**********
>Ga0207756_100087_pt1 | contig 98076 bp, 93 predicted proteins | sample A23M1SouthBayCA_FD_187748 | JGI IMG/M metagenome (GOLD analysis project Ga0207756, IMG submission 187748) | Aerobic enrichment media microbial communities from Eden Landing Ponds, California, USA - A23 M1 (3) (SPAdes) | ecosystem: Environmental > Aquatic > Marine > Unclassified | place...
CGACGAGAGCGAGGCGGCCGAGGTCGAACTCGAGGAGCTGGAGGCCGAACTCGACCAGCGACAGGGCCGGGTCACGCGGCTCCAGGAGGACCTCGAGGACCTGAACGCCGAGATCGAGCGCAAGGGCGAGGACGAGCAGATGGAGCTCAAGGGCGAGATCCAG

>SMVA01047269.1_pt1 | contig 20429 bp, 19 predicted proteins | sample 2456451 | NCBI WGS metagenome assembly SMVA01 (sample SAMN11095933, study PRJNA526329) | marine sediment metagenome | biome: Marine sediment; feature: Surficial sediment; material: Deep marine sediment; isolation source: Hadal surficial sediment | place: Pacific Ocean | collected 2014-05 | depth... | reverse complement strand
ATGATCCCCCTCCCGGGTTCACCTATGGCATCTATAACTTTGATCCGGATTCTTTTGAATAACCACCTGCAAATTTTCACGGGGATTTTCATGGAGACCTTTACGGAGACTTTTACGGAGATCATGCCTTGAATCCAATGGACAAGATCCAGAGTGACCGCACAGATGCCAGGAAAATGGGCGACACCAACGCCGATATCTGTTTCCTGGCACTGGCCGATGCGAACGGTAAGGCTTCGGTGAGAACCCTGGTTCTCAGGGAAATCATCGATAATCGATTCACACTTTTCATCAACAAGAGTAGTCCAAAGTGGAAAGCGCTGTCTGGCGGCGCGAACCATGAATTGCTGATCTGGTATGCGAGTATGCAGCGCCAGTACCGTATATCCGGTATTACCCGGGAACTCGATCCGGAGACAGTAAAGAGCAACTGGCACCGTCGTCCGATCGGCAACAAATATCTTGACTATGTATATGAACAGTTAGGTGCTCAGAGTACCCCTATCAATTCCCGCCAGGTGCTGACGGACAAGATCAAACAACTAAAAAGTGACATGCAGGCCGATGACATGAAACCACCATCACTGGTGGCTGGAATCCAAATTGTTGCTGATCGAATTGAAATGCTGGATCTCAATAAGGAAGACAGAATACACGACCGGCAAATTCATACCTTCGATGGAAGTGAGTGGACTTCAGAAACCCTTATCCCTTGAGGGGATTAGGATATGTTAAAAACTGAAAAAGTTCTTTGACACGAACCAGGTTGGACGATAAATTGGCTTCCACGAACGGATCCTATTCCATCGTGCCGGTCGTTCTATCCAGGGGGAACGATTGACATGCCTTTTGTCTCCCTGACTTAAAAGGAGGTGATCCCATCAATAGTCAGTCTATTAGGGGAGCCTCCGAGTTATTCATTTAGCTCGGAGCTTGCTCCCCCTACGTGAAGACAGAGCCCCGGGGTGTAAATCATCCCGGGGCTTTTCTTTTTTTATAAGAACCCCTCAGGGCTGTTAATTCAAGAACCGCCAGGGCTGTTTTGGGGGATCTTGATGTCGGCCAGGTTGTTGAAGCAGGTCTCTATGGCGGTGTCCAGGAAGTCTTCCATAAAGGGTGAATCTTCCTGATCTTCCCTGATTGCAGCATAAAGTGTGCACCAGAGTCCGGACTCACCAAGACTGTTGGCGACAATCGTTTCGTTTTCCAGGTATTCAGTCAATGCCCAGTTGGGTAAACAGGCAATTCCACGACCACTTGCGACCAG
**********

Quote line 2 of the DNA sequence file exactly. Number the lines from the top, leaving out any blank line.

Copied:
CGACGAGAGCGAGGCGGCCGAGGTCGAACTCGAGGAGCTGGAGGCCGAACTCGACCAGCGACAGGGCCGGGTCACGCGGCTCCAGGAGGACCTCGAGGACCTGAACGCCGAGATCGAGCGCAAGGGCGAGGACGAGCAGATGGAGCTCAAGGGCGAGATCCAG